WE’D ALL LIKE TO GET TO MARS. LET’S MAKE SURE WE DON’T GET SICK ALONG THE WAY.

While Hollywood loves to imagine humans encountering all manner of horrific monsters in the depths of space, the greatest threat to a long-term, manned space mission may not come with tentacles, or extra mouths, or an insatiable love for human flesh. It may, in fact,  be the invisible microbes that hitch a ride with us from Earth.

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ULTRASMALL BACTERIA FROM ANTARCTIC LAKE RAISE QUESTIONS ABOUT THE LIMITS OF LIFE.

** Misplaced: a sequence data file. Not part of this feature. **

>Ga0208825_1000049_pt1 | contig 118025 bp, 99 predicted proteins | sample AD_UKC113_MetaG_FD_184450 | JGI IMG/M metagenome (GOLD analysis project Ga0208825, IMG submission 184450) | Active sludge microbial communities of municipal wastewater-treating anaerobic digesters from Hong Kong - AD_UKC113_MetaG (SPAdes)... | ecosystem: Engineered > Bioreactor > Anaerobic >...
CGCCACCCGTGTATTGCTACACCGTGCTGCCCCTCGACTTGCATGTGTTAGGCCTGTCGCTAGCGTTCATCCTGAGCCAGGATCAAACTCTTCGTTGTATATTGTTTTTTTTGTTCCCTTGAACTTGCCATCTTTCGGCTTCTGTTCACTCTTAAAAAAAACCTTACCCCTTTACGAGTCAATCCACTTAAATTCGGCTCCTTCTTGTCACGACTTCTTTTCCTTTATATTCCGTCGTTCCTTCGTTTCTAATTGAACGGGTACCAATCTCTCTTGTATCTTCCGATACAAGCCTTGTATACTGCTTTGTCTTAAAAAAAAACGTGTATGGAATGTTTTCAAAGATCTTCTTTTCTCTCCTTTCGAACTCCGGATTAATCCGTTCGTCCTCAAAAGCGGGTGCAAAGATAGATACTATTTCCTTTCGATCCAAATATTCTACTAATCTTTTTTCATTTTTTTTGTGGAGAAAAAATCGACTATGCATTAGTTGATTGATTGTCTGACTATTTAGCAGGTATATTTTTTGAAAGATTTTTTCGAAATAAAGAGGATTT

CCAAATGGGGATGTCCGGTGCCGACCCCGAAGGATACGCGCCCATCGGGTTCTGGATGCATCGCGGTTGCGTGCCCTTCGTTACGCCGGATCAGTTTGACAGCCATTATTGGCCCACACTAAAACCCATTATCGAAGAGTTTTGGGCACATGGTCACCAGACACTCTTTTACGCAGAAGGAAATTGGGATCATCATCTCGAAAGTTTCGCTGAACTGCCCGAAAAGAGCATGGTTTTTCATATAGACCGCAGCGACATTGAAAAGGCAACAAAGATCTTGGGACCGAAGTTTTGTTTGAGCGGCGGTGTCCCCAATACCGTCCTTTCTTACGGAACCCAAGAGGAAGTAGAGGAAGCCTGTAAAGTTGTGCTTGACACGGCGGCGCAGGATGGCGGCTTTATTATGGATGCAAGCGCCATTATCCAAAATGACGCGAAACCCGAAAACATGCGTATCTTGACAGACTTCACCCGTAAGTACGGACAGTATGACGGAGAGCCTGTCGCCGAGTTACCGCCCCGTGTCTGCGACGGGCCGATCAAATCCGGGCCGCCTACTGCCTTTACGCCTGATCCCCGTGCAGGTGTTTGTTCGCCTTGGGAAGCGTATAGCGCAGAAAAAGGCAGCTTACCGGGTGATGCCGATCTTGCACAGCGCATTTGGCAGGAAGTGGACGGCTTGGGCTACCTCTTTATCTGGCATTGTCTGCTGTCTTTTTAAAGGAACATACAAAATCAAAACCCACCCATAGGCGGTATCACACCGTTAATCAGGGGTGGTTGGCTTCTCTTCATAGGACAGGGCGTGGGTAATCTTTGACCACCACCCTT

Imagine you were forced to live in perpetually subzero temperatures, with no oxygen, no light, and way more salt than your system could handle. How would you manage? One way might be to get extremely small. At least, that seems to be what’s happening in a frozen Antarctic lake that’s cut off from the rest of the world by 27 meters of perennial ice.

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DEEP BUT NOT DEAD: HOW TROPICAL SUBSOIL MICROBES COULD AFFECT THE CARBON CYCLE.

It’s no exaggeration to say the tropics drive our planet’s carbon cycle – the constant transfer of carbon back and forth, on a global scale, between living things and the environment. Understanding the dynamics of the carbon cycle is increasingly important because more carbon in the atmosphere increases the warming greenhouse effect.

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